Sleep for Chronic Pain Sufferers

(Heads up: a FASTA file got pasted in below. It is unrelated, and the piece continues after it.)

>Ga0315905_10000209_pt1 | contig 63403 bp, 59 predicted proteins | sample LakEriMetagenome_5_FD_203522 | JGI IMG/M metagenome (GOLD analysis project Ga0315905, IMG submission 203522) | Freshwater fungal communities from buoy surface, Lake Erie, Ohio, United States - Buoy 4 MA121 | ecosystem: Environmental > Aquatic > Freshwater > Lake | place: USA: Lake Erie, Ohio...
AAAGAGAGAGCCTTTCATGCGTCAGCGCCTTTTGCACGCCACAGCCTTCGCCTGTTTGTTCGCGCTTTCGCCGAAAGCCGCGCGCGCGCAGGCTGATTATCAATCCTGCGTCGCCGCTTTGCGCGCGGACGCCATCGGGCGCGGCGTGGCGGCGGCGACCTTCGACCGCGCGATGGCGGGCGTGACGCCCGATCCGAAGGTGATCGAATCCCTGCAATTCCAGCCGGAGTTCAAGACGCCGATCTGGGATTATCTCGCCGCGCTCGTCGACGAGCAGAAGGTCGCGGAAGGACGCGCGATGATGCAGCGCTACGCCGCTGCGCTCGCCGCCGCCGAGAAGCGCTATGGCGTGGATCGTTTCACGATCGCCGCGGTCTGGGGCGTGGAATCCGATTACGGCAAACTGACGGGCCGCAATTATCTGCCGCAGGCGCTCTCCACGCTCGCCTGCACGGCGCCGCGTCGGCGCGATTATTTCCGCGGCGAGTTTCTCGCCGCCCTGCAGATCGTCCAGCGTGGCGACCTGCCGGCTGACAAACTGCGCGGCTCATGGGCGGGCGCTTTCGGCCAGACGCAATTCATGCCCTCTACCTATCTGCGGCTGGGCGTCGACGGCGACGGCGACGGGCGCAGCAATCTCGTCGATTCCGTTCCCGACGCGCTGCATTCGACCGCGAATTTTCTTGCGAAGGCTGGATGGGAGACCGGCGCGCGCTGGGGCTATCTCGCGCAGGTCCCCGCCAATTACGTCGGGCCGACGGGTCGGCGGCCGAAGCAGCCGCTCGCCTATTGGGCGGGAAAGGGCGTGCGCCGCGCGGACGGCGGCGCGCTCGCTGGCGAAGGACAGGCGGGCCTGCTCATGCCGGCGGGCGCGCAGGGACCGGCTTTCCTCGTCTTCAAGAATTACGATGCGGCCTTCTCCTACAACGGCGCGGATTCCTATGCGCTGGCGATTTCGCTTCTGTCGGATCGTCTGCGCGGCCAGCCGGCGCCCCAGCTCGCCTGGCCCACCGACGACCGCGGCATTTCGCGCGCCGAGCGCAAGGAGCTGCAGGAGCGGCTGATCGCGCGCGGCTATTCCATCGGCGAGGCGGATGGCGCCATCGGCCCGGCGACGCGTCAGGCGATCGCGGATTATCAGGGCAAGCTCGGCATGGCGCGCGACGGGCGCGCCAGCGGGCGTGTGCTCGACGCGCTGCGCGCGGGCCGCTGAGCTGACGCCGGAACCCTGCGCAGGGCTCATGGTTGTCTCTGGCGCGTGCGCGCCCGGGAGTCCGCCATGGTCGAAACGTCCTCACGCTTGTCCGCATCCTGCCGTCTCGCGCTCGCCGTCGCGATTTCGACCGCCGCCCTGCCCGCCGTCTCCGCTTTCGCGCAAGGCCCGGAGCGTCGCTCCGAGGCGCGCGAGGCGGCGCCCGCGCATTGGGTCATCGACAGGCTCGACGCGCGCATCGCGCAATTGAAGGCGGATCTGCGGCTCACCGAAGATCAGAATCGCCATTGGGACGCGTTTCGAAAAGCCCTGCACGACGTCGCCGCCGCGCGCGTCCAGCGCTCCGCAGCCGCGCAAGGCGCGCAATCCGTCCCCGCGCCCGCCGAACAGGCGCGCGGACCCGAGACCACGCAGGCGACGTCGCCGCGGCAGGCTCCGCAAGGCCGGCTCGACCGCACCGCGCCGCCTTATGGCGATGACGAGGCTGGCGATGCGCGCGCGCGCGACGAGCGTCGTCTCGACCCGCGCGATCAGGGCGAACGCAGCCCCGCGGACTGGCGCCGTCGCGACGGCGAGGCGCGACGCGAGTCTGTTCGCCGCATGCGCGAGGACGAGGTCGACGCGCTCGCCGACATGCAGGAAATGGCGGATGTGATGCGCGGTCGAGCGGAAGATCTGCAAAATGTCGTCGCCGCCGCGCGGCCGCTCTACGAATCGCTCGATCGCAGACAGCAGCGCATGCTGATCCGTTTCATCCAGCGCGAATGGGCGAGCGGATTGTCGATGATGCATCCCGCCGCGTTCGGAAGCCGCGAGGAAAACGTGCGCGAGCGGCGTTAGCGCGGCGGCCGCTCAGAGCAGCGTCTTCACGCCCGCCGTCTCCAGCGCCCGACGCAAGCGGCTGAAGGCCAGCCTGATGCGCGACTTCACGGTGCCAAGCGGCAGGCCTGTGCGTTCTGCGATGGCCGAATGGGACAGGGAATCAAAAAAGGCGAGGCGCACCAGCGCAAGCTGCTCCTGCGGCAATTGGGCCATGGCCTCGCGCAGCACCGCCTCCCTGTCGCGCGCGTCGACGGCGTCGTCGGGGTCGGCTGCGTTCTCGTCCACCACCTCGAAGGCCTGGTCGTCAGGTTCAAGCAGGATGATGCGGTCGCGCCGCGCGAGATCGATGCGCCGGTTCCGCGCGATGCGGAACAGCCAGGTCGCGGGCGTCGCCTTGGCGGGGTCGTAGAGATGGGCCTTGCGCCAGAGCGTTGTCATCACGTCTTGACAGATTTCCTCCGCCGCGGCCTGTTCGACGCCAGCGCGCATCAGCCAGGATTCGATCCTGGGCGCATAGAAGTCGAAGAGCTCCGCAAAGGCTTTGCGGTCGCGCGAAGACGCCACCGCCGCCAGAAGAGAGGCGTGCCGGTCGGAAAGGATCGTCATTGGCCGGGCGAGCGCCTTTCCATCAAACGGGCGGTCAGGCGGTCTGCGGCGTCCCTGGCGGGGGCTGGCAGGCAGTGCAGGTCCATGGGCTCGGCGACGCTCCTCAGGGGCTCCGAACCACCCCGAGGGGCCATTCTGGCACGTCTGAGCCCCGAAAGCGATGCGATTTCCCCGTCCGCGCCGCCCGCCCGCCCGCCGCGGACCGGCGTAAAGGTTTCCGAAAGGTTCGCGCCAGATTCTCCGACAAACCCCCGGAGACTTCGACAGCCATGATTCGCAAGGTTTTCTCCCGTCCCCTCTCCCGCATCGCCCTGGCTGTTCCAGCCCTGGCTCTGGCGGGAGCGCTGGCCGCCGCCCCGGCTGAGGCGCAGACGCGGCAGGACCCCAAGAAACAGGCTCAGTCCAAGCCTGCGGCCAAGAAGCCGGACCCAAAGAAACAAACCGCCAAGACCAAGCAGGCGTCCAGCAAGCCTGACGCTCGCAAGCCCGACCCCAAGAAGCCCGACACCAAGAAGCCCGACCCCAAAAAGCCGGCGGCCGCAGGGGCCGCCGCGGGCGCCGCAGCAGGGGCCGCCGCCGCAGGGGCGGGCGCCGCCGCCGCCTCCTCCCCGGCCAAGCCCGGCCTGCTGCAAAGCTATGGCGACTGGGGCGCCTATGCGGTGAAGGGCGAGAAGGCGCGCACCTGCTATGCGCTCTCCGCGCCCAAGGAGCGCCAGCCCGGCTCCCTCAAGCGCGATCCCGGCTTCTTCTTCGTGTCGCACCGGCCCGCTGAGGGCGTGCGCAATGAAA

This year at the University of Alberta, a small pilot study taught patients to self-administer shiatsu pressure technique onto their hands at bedtime. Participants reported falling asleep faster and sleeping longer after two weeks, and then again after eight weeks, compared with a baseline measurement. One patient with debilitating, chronic lower-back pain who was cited as an example spent 10-15 minutes every night performing the treatment. Instead of waking up every 45-60 minutes as she had been, she was able to sleep for 90-120 minutes at a time. The patient reported an enormous improvement in feeling rested. Because pain and fear of pain is a barrier to sleep, researchers hypothesize that the shiatsu may be effective in part because it requires cognitive concentration that provides a mental distraction.